Alibaba’s Tmall Global Site Stumbles
Traffic on Shopping Platform for Foreign Brands Lags Behind Other Marketplaces
Ten months after its launch, the platform, Tmall Global, is failing to live up to this promise, say brands as well as consultants who track online shopping data, in what could be a black eye for China’s best known Internet company.
Traffic on Tmall Global is a fraction of that on Alibaba’s other marketplaces: The site ranks 311 out of roughly 3,500 in terms of popularity in China, while Alibaba’s Taobao and mainland Tmall sites rank Nos. 2 and 5 respectively, according to data provider Alexa Internet.
Foreign brands on the platform say Alibaba restricts them from buying ads. Some shops are selling only a handful of products each month and are considering leaving the site.
A review of the site for The Wall Street Journal suggests about 70% of the stores are doing “almost no volume,” said Jacob Cooke, chief executive of Web Presence in China, a digital marketing agency. “That platform is really going to damage [Alibaba’s] reputation,” he said.
Alibaba, which established the site in February, said it is committed to “helping international merchants succeed in bringing a presence to China through the platform,” but added that it takes time for brands to grow traffic and build their reputation. Alibaba said it doesn’t comment on third-party data.
The company is pushing to bring more overseas brands to its sites. In its IPO prospectus, Alibaba promotes Tmall Global as a way for foreign companies to “benefit from the exposure to the hundreds of millions of visitors” on its platforms, even without a mainland business license, a requirement for listing on Tmall proper. Between February and December, the new platform attracted nearly 5,400 brands.
To sign up on Tmall Global, merchants pay an annual fee of $5,000 to $10,000, along with a $25,000 refundable deposit. Generally, merchants also pay Alibaba 3% to 6% commissions on each sale.
New Zealand health-care products maker Xtend-Life Natural Products began selling its multivitamins and skin-care products on Tmall Global in late September, allocating about 50,000 New Zealand dollars (US$39,000) for first-year marketing. To boost traffic, co-founder Warren Matthews also offered discounts on Nov. 11, China’s version of Cyber Monday.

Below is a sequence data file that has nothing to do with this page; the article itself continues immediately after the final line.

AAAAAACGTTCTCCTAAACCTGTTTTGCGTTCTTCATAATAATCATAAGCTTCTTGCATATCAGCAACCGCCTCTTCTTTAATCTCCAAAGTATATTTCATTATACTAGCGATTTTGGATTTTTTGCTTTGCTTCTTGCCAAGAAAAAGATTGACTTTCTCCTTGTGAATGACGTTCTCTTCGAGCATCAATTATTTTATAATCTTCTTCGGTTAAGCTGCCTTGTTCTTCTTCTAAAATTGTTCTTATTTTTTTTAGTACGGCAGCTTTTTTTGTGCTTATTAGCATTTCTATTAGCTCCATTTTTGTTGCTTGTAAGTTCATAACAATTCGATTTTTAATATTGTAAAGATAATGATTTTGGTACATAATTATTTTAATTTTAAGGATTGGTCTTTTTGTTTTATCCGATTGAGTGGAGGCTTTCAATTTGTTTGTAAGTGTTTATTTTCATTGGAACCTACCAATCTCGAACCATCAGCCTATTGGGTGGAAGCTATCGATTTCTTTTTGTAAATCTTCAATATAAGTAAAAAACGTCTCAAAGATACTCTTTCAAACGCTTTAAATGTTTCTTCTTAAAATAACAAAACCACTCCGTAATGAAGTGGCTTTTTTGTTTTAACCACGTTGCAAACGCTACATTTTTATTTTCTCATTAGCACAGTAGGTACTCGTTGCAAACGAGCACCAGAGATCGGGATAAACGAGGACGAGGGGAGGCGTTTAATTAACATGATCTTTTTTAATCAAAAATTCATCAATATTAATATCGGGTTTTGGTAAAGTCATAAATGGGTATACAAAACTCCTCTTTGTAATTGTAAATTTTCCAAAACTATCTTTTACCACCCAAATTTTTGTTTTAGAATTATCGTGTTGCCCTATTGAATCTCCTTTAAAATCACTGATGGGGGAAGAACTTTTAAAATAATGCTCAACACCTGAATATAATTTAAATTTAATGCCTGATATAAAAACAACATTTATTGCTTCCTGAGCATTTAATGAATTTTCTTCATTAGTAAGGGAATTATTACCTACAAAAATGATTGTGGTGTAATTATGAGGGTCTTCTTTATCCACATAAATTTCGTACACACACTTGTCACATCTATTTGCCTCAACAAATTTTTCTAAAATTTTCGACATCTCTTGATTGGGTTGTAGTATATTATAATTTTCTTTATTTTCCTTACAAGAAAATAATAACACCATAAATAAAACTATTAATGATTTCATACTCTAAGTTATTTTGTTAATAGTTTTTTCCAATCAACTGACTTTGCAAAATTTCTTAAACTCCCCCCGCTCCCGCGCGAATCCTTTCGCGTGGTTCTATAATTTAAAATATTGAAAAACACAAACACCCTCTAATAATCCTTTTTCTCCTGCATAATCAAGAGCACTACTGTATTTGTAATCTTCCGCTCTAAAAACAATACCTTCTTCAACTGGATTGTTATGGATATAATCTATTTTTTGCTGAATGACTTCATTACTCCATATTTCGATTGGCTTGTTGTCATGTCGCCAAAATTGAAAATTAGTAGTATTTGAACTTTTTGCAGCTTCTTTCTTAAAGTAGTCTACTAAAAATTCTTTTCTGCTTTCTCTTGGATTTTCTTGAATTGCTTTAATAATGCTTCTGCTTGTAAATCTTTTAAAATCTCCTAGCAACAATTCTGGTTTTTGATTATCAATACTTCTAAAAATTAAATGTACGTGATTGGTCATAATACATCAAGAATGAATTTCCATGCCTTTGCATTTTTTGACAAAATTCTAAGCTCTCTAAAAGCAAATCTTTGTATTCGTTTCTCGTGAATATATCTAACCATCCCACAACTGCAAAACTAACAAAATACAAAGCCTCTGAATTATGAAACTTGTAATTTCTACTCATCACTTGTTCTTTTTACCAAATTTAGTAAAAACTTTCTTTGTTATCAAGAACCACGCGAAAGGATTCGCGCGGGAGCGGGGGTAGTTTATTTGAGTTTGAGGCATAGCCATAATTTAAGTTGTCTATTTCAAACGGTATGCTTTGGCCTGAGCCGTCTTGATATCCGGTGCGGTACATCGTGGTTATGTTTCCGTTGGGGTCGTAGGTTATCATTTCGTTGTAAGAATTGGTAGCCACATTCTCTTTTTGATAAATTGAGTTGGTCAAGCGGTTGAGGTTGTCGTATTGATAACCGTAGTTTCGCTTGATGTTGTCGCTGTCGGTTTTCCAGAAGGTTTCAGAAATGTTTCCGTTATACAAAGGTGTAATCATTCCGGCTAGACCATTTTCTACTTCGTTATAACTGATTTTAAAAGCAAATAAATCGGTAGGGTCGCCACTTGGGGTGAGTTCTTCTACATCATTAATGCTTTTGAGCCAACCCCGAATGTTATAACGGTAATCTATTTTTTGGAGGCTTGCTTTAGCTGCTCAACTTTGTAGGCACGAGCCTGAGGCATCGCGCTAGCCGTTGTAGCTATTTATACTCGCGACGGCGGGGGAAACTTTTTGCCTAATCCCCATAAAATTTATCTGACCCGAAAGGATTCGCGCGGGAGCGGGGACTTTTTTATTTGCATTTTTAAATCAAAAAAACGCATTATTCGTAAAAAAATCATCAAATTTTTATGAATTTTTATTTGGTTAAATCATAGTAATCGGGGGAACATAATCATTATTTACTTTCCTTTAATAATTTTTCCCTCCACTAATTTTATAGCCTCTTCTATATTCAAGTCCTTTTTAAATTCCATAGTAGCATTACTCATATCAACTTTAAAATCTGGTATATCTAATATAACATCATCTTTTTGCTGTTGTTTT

“The results so far have been disappointing—we’re currently doing a tenth of what we had expected,” Mr. Matthews said. “You need more like $250,000 a year to market your products to make serious headway,” he said, citing feedback from e-commerce consultants.
In the past month, Xtend-Life’s sales—through a shop run by New Zealand Post, the country’s mail-delivery service—include 11 bottles of its Multi-Xtra multivitamins and a box of its Zupafood Greenz nutritional supplement.
The New Zealand Post Tmall Global shop records significant sales on promotional days such as Nov. 11, said Asia marketing director Vallen Han.
Some brands have experienced early success.
Costco Wholesale Corp. , the second-largest U.S. retailer after Wal-Mart Stores Inc., had a “good outcome” on Tmall Global after a launch in October, Alibaba said. For instance, the retailer sells more than 15,000 tubs of mixed nuts and about 6,000 bottles of Cetaphil moisturizing lotion monthly, according to its Tmall site.
Costco declined to comment.
In a written statement before the October launch, the company said it entered Chinese e-commerce because of “tremendous growth opportunities.”
Still, fewer Chinese shoppers go to the site than to Alibaba’s other shopping platforms, in part because products might cost more and take weeks—rather than days—to be delivered because those goods are often shipped from outside China, analysts say.
Alibaba said it has warehouses for Tmall Global merchants to ship goods into China in bulk, which could shorten delivery times and cut shipping costs.
Yuen Wong, one of the founders of X2C-Fashion, an online seller of watches and clothes on Tmall Global, said shops also face restrictions on buying ads, which could hurt sales and lead to less prominent placement for the stores’ products in search results.
Web Presence in China’s analysis for The Wall Street Journal shows that searches on Alibaba’s Taobao and mainland Tmall platforms for 65 products, including goods as diverse as men’s sweaters and printer toner, yield no Tmall Global stores in the top 110 search results, suggesting merchants on this site lack visibility.
Alibaba said it made a “business decision” not to offer paid advertising to Tmall Global merchants now, but merchants can boost visibility by advertising on third-party sites that link back to the platform. Alibaba is also working on ways to make it easier for shoppers to find Tmall Global merchants and their products, said a spokeswoman.
Mr. Wong said his store is doing “better than expected” even without paid advertising, because he sells well-known brands and enlists bloggers to write about the shop.
Alibaba said it has also created business-development teams to help shops expand their e-commerce business and build their brands. The e-commerce company said it has tightened policies to “elevate the requirements and standards for entering Tmall Global.”
Recently, Alibaba has been notifying people that listing on the platform is invitation-only, consultants said.
Alibaba said the platform has always been invitation-only to “maintain quality and standards.”